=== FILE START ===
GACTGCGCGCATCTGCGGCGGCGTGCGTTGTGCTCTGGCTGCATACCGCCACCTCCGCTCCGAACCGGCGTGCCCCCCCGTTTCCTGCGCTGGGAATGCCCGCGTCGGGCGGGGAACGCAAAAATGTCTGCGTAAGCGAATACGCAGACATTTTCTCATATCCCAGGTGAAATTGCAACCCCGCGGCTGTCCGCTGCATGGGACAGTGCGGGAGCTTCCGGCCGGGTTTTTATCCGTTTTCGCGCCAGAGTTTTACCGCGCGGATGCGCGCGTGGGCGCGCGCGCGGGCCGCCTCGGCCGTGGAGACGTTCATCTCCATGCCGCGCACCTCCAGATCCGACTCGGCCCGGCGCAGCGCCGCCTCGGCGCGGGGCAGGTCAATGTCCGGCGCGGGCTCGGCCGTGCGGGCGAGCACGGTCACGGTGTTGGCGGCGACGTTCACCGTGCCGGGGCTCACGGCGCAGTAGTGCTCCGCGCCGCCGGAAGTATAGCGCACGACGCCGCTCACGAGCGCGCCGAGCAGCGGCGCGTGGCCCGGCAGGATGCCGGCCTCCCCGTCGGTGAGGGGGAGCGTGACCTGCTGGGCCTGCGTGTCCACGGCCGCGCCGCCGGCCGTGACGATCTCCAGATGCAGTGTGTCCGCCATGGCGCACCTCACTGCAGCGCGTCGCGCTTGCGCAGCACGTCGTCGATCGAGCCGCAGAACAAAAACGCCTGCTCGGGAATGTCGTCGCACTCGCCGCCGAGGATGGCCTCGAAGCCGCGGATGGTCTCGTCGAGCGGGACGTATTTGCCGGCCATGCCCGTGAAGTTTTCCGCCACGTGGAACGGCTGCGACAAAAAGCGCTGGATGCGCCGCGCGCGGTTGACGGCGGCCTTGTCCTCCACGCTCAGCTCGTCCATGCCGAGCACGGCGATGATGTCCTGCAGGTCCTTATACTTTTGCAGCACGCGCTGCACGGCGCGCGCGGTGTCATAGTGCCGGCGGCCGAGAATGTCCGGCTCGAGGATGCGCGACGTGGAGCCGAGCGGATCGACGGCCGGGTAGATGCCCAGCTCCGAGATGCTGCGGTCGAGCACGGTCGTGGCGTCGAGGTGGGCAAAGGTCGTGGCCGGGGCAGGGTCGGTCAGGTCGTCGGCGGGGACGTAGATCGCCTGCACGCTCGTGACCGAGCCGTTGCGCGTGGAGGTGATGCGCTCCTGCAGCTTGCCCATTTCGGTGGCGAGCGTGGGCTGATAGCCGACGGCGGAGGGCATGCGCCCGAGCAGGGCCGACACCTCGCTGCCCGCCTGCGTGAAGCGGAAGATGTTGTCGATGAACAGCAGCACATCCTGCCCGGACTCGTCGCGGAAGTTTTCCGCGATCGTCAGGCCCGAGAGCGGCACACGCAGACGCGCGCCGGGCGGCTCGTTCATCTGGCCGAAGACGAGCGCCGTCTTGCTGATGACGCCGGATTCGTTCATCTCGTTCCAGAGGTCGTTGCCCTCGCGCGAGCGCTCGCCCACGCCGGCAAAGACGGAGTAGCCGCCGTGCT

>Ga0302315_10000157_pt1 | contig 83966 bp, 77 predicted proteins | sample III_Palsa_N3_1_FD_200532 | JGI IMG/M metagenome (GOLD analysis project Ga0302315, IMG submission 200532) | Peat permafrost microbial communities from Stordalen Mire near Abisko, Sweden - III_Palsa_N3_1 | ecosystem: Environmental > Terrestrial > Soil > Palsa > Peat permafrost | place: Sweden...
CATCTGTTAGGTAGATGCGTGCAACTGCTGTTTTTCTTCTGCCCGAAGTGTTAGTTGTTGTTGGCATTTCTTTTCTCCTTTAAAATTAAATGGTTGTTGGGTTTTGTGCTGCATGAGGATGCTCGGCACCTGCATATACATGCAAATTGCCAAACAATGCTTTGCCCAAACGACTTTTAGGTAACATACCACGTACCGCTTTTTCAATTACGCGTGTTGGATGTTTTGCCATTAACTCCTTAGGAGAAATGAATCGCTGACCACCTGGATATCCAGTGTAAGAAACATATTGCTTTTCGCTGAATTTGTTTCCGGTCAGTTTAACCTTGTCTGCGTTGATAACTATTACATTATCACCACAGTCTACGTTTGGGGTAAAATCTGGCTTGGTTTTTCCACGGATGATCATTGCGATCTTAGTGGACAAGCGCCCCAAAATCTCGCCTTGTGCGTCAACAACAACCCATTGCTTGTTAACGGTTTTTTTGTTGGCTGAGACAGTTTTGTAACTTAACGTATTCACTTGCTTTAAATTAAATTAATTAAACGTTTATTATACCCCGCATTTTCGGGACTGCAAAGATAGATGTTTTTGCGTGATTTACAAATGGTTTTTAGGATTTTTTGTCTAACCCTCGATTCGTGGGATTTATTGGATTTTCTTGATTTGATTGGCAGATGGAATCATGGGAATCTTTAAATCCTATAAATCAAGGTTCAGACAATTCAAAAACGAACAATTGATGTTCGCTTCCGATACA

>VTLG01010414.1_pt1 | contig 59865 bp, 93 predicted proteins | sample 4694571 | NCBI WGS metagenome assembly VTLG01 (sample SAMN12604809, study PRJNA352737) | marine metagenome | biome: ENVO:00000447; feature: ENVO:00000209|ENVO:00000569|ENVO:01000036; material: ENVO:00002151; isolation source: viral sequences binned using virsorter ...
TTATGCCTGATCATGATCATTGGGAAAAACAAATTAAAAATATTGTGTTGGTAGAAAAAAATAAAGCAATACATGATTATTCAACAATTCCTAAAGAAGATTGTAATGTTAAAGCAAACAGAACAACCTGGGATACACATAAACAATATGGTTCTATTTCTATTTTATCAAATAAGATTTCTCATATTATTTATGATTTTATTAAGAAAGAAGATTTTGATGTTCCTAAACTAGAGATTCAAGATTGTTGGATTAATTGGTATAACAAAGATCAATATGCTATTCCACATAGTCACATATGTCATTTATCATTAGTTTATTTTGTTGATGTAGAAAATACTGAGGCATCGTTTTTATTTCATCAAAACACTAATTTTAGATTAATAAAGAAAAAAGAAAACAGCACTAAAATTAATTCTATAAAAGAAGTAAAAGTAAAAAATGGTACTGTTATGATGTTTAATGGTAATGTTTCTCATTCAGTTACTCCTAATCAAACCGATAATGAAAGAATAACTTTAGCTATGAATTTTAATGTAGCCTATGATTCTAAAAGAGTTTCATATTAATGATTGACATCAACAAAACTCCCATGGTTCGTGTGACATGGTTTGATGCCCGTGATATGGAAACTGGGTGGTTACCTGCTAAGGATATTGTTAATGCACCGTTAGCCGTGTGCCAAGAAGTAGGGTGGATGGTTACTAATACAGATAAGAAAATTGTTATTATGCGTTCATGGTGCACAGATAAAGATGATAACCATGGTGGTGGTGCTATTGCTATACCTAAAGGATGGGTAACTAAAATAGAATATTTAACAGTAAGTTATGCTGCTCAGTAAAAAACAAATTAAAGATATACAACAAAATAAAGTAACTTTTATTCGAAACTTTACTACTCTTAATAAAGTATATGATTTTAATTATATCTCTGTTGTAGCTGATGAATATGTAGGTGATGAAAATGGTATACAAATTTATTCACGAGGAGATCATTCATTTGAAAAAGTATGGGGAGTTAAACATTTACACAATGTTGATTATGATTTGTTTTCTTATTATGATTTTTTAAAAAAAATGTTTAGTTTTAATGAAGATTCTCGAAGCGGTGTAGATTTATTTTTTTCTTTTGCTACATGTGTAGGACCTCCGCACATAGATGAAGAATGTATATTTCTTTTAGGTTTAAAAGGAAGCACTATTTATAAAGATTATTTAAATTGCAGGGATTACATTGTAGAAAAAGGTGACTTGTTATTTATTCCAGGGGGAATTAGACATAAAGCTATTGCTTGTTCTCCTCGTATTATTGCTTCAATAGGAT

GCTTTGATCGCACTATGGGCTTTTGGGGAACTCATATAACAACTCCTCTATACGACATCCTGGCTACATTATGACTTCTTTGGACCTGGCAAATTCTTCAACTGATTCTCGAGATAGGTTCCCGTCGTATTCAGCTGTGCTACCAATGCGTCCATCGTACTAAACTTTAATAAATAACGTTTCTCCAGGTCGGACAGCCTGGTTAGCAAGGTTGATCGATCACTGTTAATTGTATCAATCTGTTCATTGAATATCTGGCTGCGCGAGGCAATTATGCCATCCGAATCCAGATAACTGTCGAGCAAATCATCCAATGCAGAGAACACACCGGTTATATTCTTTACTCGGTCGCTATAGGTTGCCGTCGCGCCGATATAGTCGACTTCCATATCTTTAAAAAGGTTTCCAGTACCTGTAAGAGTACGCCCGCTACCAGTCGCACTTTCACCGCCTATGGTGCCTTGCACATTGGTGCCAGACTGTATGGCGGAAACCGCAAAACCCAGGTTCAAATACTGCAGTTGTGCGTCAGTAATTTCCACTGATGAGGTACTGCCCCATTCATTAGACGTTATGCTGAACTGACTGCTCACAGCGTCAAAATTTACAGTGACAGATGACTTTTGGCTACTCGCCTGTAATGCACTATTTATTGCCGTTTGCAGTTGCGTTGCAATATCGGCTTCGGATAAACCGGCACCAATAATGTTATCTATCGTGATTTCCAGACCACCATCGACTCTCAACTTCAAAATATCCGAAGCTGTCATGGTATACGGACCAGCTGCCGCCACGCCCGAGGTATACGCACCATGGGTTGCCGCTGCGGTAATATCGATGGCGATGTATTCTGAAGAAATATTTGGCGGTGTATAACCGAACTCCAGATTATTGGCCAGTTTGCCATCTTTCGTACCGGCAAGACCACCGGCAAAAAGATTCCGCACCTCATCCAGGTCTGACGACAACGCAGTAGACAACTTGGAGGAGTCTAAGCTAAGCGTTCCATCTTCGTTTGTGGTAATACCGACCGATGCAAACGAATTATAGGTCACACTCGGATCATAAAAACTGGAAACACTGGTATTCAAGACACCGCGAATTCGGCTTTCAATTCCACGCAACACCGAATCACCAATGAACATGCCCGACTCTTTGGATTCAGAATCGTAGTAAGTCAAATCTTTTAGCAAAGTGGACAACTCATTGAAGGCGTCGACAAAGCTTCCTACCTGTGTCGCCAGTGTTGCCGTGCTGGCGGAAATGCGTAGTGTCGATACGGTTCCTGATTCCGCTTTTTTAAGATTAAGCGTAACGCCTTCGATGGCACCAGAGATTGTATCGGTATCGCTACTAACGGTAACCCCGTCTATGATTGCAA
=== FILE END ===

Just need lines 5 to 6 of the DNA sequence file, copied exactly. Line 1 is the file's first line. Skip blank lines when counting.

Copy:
TTATGCCTGATCATGATCATTGGGAAAAACAAATTAAAAATATTGTGTTGGTAGAAAAAAATAAAGCAATACATGATTATTCAACAATTCCTAAAGAAGATTGTAATGTTAAAGCAAACAGAACAACCTGGGATACACATAAACAATATGGTTCTATTTCTATTTTATCAAATAAGATTTCTCATATTATTTATGATTTTATTAAGAAAGAAGATTTTGATGTTCCTAAACTAGAGATTCAAGATTGTTGGATTAATTGGTATAACAAAGATCAATATGCTATTCCACATAGTCACATATGTCATTTATCATTAGTTTATTTTGTTGATGTAGAAAATACTGAGGCATCGTTTTTATTTCATCAAAACACTAATTTTAGATTAATAAAGAAAAAAGAAAACAGCACTAAAATTAATTCTATAAAAGAAGTAAAAGTAAAAAATGGTACTGTTATGATGTTTAATGGTAATGTTTCTCATTCAGTTACTCCTAATCAAACCGATAATGAAAGAATAACTTTAGCTATGAATTTTAATGTAGCCTATGATTCTAAAAGAGTTTCATATTAATGATTGACATCAACAAAACTCCCATGGTTCGTGTGACATGGTTTGATGCCCGTGATATGGAAACTGGGTGGTTACCTGCTAAGGATATTGTTAATGCACCGTTAGCCGTGTGCCAAGAAGTAGGGTGGATGGTTACTAATACAGATAAGAAAATTGTTATTATGCGTTCATGGTGCACAGATAAAGATGATAACCATGGTGGTGGTGCTATTGCTATACCTAAAGGATGGGTAACTAAAATAGAATATTTAACAGTAAGTTATGCTGCTCAGTAAAAAACAAATTAAAGATATACAACAAAATAAAGTAACTTTTATTCGAAACTTTACTACTCTTAATAAAGTATATGATTTTAATTATATCTCTGTTGTAGCTGATGAATATGTAGGTGATGAAAATGGTATACAAATTTATTCACGAGGAGATCATTCATTTGAAAAAGTATGGGGAGTTAAACATTTACACAATGTTGATTATGATTTGTTTTCTTATTATGATTTTTTAAAAAAAATGTTTAGTTTTAATGAAGATTCTCGAAGCGGTGTAGATTTATTTTTTTCTTTTGCTACATGTGTAGGACCTCCGCACATAGATGAAGAATGTATATTTCTTTTAGGTTTAAAAGGAAGCACTATTTATAAAGATTATTTAAATTGCAGGGATTACATTGTAGAAAAAGGTGACTTGTTATTTATTCCAGGGGGAATTAGACATAAAGCTATTGCTTGTTCTCCTCGTATTATTGCTTCAATAGGAT

GCTTTGATCGCACTATGGGCTTTTGGGGAACTCATATAACAACTCCTCTATACGACATCCTGGCTACATTATGACTTCTTTGGACCTGGCAAATTCTTCAACTGATTCTCGAGATAGGTTCCCGTCGTATTCAGCTGTGCTACCAATGCGTCCATCGTACTAAACTTTAATAAATAACGTTTCTCCAGGTCGGACAGCCTGGTTAGCAAGGTTGATCGATCACTGTTAATTGTATCAATCTGTTCATTGAATATCTGGCTGCGCGAGGCAATTATGCCATCCGAATCCAGATAACTGTCGAGCAAATCATCCAATGCAGAGAACACACCGGTTATATTCTTTACTCGGTCGCTATAGGTTGCCGTCGCGCCGATATAGTCGACTTCCATATCTTTAAAAAGGTTTCCAGTACCTGTAAGAGTACGCCCGCTACCAGTCGCACTTTCACCGCCTATGGTGCCTTGCACATTGGTGCCAGACTGTATGGCGGAAACCGCAAAACCCAGGTTCAAATACTGCAGTTGTGCGTCAGTAATTTCCACTGATGAGGTACTGCCCCATTCATTAGACGTTATGCTGAACTGACTGCTCACAGCGTCAAAATTTACAGTGACAGATGACTTTTGGCTACTCGCCTGTAATGCACTATTTATTGCCGTTTGCAGTTGCGTTGCAATATCGGCTTCGGATAAACCGGCACCAATAATGTTATCTATCGTGATTTCCAGACCACCATCGACTCTCAACTTCAAAATATCCGAAGCTGTCATGGTATACGGACCAGCTGCCGCCACGCCCGAGGTATACGCACCATGGGTTGCCGCTGCGGTAATATCGATGGCGATGTATTCTGAAGAAATATTTGGCGGTGTATAACCGAACTCCAGATTATTGGCCAGTTTGCCATCTTTCGTACCGGCAAGACCACCGGCAAAAAGATTCCGCACCTCATCCAGGTCTGACGACAACGCAGTAGACAACTTGGAGGAGTCTAAGCTAAGCGTTCCATCTTCGTTTGTGGTAATACCGACCGATGCAAACGAATTATAGGTCACACTCGGATCATAAAAACTGGAAACACTGGTATTCAAGACACCGCGAATTCGGCTTTCAATTCCACGCAACACCGAATCACCAATGAACATGCCCGACTCTTTGGATTCAGAATCGTAGTAAGTCAAATCTTTTAGCAAAGTGGACAACTCATTGAAGGCGTCGACAAAGCTTCCTACCTGTGTCGCCAGTGTTGCCGTGCTGGCGGAAATGCGTAGTGTCGATACGGTTCCTGATTCCGCTTTTTTAAGATTAAGCGTAACGCCTTCGATGGCACCAGAGATTGTATCGGTATCGCTACTAACGGTAACCCCGTCTATGATTGCAA